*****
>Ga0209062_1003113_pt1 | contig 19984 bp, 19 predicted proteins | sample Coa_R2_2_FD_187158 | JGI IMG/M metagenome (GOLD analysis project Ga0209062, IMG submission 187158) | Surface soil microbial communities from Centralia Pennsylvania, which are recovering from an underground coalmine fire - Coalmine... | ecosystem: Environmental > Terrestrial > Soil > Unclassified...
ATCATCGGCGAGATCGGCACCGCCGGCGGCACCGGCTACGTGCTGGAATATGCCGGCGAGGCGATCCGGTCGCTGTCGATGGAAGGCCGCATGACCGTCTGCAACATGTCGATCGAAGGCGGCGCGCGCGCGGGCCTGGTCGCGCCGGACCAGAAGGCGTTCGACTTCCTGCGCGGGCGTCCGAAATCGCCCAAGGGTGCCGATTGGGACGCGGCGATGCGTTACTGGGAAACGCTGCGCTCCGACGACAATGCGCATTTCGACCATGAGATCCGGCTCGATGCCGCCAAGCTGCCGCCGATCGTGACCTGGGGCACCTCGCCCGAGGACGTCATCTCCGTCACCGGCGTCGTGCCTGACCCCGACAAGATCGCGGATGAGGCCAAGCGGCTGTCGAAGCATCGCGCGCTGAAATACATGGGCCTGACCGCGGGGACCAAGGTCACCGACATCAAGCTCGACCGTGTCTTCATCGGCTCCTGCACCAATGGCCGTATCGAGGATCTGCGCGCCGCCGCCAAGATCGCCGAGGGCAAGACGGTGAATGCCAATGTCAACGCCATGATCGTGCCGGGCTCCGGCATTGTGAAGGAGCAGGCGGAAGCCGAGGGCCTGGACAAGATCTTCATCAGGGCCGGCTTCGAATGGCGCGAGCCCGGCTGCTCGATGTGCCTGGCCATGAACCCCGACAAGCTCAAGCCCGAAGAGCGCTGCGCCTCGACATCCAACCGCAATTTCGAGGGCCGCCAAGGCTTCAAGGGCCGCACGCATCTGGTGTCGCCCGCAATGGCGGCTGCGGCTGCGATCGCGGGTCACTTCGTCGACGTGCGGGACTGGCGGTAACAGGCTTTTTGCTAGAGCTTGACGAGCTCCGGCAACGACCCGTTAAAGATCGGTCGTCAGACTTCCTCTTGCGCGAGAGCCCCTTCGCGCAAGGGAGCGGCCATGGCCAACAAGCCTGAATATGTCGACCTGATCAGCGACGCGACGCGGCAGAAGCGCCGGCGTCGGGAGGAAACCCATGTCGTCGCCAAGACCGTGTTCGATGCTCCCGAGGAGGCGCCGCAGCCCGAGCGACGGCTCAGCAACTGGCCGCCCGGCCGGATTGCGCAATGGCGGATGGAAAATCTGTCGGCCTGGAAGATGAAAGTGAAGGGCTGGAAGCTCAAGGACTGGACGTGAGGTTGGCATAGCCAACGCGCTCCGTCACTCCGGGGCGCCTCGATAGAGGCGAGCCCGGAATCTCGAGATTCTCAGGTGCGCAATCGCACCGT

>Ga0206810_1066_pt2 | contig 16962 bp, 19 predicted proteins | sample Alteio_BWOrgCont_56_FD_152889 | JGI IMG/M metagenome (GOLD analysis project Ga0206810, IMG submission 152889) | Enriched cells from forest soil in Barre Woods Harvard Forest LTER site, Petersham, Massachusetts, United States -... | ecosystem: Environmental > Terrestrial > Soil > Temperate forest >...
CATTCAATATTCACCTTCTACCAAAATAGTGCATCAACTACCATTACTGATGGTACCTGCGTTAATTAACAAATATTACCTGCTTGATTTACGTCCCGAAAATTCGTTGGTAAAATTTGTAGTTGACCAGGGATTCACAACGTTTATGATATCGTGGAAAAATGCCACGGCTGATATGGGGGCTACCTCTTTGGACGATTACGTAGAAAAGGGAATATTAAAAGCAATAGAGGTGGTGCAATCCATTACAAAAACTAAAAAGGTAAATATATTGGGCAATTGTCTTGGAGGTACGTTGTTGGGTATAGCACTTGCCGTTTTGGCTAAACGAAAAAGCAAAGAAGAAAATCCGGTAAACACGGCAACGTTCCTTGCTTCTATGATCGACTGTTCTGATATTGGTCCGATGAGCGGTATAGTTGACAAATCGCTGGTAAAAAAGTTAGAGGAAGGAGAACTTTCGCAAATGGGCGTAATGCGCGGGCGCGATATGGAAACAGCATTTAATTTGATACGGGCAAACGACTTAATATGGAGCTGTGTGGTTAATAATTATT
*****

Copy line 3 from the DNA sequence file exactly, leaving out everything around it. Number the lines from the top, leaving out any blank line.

>Ga0206810_1066_pt2 | contig 16962 bp, 19 predicted proteins | sample Alteio_BWOrgCont_56_FD_152889 | JGI IMG/M metagenome (GOLD analysis project Ga0206810, IMG submission 152889) | Enriched cells from forest soil in Barre Woods Harvard Forest LTER site, Petersham, Massachusetts, United States -... | ecosystem: Environmental > Terrestrial > Soil > Temperate forest >...